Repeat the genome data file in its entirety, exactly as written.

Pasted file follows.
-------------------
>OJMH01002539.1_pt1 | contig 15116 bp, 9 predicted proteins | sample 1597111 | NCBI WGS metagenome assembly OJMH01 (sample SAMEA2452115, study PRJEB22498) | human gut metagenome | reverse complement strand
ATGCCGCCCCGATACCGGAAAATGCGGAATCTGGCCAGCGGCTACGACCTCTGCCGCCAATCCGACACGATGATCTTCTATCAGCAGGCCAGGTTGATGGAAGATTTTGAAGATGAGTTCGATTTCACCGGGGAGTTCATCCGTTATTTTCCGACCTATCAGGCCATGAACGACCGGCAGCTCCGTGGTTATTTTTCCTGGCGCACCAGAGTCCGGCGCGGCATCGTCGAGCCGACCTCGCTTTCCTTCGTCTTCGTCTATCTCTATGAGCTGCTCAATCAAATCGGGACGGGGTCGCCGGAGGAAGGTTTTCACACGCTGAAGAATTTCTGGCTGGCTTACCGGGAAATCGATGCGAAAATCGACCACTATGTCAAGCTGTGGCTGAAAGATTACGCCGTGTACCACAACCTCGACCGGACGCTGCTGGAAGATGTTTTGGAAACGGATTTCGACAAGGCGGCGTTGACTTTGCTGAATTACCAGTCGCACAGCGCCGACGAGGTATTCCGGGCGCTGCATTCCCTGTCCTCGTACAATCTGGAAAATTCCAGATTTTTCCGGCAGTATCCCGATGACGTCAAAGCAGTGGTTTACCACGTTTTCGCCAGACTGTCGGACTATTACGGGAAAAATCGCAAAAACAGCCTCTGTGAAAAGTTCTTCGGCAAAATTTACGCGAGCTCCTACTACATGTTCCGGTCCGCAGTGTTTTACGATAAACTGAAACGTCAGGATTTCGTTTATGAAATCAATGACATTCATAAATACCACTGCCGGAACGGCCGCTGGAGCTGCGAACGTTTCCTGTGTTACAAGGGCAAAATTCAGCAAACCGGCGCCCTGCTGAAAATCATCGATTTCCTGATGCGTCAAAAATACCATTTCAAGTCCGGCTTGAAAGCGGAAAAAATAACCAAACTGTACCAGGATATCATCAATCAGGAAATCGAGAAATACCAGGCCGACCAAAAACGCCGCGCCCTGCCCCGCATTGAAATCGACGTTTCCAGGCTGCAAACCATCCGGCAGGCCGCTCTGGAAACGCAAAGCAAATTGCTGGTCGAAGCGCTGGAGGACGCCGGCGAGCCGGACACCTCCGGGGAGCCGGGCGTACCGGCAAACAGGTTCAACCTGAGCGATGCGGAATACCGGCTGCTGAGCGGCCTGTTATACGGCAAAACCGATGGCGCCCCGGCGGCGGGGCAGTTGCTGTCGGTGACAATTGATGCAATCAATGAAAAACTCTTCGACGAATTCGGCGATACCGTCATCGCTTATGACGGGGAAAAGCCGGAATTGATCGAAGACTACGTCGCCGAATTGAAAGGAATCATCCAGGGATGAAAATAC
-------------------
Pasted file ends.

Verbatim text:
>OJMH01002539.1_pt1 | contig 15116 bp, 9 predicted proteins | sample 1597111 | NCBI WGS metagenome assembly OJMH01 (sample SAMEA2452115, study PRJEB22498) | human gut metagenome | reverse complement strand
ATGCCGCCCCGATACCGGAAAATGCGGAATCTGGCCAGCGGCTACGACCTCTGCCGCCAATCCGACACGATGATCTTCTATCAGCAGGCCAGGTTGATGGAAGATTTTGAAGATGAGTTCGATTTCACCGGGGAGTTCATCCGTTATTTTCCGACCTATCAGGCCATGAACGACCGGCAGCTCCGTGGTTATTTTTCCTGGCGCACCAGAGTCCGGCGCGGCATCGTCGAGCCGACCTCGCTTTCCTTCGTCTTCGTCTATCTCTATGAGCTGCTCAATCAAATCGGGACGGGGTCGCCGGAGGAAGGTTTTCACACGCTGAAGAATTTCTGGCTGGCTTACCGGGAAATCGATGCGAAAATCGACCACTATGTCAAGCTGTGGCTGAAAGATTACGCCGTGTACCACAACCTCGACCGGACGCTGCTGGAAGATGTTTTGGAAACGGATTTCGACAAGGCGGCGTTGACTTTGCTGAATTACCAGTCGCACAGCGCCGACGAGGTATTCCGGGCGCTGCATTCCCTGTCCTCGTACAATCTGGAAAATTCCAGATTTTTCCGGCAGTATCCCGATGACGTCAAAGCAGTGGTTTACCACGTTTTCGCCAGACTGTCGGACTATTACGGGAAAAATCGCAAAAACAGCCTCTGTGAAAAGTTCTTCGGCAAAATTTACGCGAGCTCCTACTACATGTTCCGGTCCGCAGTGTTTTACGATAAACTGAAACGTCAGGATTTCGTTTATGAAATCAATGACATTCATAAATACCACTGCCGGAACGGCCGCTGGAGCTGCGAACGTTTCCTGTGTTACAAGGGCAAAATTCAGCAAACCGGCGCCCTGCTGAAAATCATCGATTTCCTGATGCGTCAAAAATACCATTTCAAGTCCGGCTTGAAAGCGGAAAAAATAACCAAACTGTACCAGGATATCATCAATCAGGAAATCGAGAAATACCAGGCCGACCAAAAACGCCGCGCCCTGCCCCGCATTGAAATCGACGTTTCCAGGCTGCAAACCATCCGGCAGGCCGCTCTGGAAACGCAAAGCAAATTGCTGGTCGAAGCGCTGGAGGACGCCGGCGAGCCGGACACCTCCGGGGAGCCGGGCGTACCGGCAAACAGGTTCAACCTGAGCGATGCGGAATACCGGCTGCTGAGCGGCCTGTTATACGGCAAAACCGATGGCGCCCCGGCGGCGGGGCAGTTGCTGTCGGTGACAATTGATGCAATCAATGAAAAACTCTTCGACGAATTCGGCGATACCGTCATCGCTTATGACGGGGAAAAGCCGGAATTGATCGAAGACTACGTCGCCGAATTGAAAGGAATCATCCAGGGATGAAAATAC